Deferring to the Jury in R v Waterman
Content Warning: This article includes depictions of sexual violence that may evoke strong emotions.
Unique to criminal procedure in the common law system is the option to have a case tried before a jury. When an appellate court is tasked with reviewing a decision made by a jury, they must act with caution not to act as a “’13th juror’ or simply give effect to vague unease or lurking doubt based on its own review of the written record” (R v W.H., 2013 SCC 22, para 27 [W.H.]). Reviewing a judgment while giving weight to the advantages of the jury without infusing the judge’s own reasoning is no easy feat, especially in cases where the evidence presented does not suggest a straight-forward verdict.
R v Waterman, 2021 SCC 5 [Waterman II], was one such case. Waterman was indicted for sexual offences committed against the complainant forty years prior, who was a minor at the time. Although the complainant’s testimony was fraught with inconsistencies, the jury found Waterman guilty of the charges laid against him in 2018. This decision was overturned by the Newfoundland and Labrador Court of Appeal (“NLCA”) soon after, due to the blatant inconsistencies present in the complainant’s testimony.
This past January, however, the Supreme Court of Canada (“SCC”) allowed the appeal and reinstated the original conviction and sentence. Giving the judgment from the bench on behalf of the majority, Justice Moldaver affirmed that in circumstances such as this, “the lens of judicial experience causes us to yield to the wisdom of the jurors who had the advantage of hearing the complainant testify” (Waterman II, para 2). The majority’s decision to refrain from second-guessing the jury’s determination is notable as it upholds a distinctive facet of the Canadian judicial process: deference to and respect for the jury’s capacity to provide a reasonable verdict.
After seeing a video of the Watermans’ son in 2015, the complainant was flooded with memories of the events that occurred between him and Waterman during his teenage years. Notably, he recalled that from 1975 to 1981, Waterman, who was in his early twenties at the time, had sexually assaulted him on five separate occasions (R v Waterman, 2020 NLCA 18 [Waterman I], para 30).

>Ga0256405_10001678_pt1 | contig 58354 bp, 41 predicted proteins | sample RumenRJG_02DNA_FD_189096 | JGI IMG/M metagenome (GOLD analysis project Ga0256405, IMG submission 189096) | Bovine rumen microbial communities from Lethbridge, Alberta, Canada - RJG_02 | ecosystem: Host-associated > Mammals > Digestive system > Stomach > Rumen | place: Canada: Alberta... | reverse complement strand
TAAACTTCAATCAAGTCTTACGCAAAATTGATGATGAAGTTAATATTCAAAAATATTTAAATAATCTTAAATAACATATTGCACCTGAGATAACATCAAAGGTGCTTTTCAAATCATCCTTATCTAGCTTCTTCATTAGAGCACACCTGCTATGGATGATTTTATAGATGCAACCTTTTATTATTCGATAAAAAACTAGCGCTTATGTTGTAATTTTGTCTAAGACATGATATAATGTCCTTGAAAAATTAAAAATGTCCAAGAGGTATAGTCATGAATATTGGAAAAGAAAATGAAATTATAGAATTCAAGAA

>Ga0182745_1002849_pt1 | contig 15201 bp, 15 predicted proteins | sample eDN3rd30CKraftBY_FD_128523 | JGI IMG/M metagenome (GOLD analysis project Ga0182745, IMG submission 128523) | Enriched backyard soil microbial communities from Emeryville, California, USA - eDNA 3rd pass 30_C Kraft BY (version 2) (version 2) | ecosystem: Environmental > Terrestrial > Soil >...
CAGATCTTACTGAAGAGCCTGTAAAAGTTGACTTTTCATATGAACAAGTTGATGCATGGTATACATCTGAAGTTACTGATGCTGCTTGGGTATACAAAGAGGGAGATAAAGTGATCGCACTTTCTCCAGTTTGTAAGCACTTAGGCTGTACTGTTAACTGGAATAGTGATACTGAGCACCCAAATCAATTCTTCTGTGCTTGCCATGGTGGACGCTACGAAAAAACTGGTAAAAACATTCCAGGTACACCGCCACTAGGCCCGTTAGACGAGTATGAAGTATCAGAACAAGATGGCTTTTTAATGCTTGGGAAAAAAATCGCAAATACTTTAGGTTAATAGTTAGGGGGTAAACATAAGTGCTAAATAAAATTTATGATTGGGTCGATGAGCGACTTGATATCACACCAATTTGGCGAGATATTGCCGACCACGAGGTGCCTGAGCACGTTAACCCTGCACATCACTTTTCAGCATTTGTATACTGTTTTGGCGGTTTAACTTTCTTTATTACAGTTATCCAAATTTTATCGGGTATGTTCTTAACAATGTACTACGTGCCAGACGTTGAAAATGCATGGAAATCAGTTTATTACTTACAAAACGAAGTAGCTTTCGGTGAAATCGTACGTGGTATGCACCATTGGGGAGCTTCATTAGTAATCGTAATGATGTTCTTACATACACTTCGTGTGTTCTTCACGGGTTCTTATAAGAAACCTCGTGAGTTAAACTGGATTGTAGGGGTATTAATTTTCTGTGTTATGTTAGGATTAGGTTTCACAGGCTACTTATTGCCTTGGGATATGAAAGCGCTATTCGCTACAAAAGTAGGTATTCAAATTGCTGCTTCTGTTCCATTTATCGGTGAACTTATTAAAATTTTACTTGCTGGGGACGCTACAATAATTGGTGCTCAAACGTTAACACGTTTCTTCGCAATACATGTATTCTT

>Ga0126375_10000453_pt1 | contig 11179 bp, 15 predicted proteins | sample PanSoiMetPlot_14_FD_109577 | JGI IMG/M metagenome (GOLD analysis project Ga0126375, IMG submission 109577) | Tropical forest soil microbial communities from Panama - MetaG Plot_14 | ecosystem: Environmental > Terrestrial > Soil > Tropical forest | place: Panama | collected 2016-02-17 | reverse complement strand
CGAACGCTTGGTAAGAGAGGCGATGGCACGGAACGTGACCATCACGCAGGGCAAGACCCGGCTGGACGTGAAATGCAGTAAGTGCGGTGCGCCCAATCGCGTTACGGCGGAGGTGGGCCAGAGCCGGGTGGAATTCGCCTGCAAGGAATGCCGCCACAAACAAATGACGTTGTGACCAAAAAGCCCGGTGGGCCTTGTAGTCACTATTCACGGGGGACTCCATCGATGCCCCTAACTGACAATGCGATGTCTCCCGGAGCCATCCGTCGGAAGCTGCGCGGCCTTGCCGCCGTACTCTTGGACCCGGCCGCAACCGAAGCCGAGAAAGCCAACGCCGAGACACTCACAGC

Following the return of his memory, the complainant gave a statement to the police in London, Ontario. In his recollection of the events, the complainant alleged that Waterman made unwanted sexual advances and forced him to endure heinous sexual acts on various occasions (Waterman I, para 17). The complainant also stated that the first incident took place in the car and described that the car had bench seats (Waterman I, para 33). Waterman was indicted in November 2016 for indecent assault and gross indecency against a male complainant contrary to sections 156 and 157 of the Criminal Code, RSC 1985, c C-46, which were offences in force at the time the incidents took place.
At the preliminary inquiry in October 2017 and the following trial, the complainant’s testimony and cross-examination revealed several inconsistencies in his recounting of the incidents. The complainant admitted that although Waterman had made unwanted sexual advances, he had not committed any of the heinous sexual acts previously mentioned, but only threatened to do so (Waterman I, para 33). The complainant also corrected that the first incident had occurred on a motorcycle ride rather than in the car, and according to the testimony given by Waterman’s wife, she and Waterman did not have a car with bench seats until 1985 (Waterman I, para 33). Altogether, there were nine inconsistencies in the complainant’s evidence, varying in severity.
The complainant testified that the events he had told the police were “triggered by nightmares or [were] part of a dream,” and following the police testimony, “he got counselling to try to put it together” (Waterman I, para 17). Having heard all the evidence, including the numerous contradictions in the complainant’s testimony, the jury nonetheless found Waterman guilty of indecent assault and gross indecency against a male complainant.
Appellate Review of Jury Decision
The issue on appellate review was whether the verdict of the jury was unreasonable and unsupported by evidence “because the Crown failed to adduce the evidence necessary to prove the offences beyond a reasonable doubt” (Waterman I, para 8). To address this issue, the court must undertake a two-step test. They must first assess whether they are left “with some suspicion or doubt respecting the evidence put before the jury.” (Waterman I, para 41) If so, the court must then proceed with the analysis and ask whether, “in the circumstances of a given case, judicial fact-finding precludes the conclusion reached by the jury” (R v Biniaris, 2000 SC 15, paras 38-39).
After applying the test, the majority held that the verdict of the jury was unreasonable and unsupported by evidence, but for two different reasons. Both Justice Welsh and Justice White found that the inconsistencies in the complainant’s evidence raised suspicion beyond a “vague unease or lurking doubt.” However, they disagreed at the second step of the test, leading to two concurring judgments making up the majority decision. Justice Welsh found that the jury did not have the evidence necessary to enable it to reasonably resolve the doubt created by the inconsistencies, since there was no expert evidence given addressing the impacts of counselling and the memory recovered through the process (Waterman I, para 23). As such, the Justice concluded that it would be unclear whether the jury would have reached the guilty verdict if they were equipped with the expert evidence (Waterman I, para 26).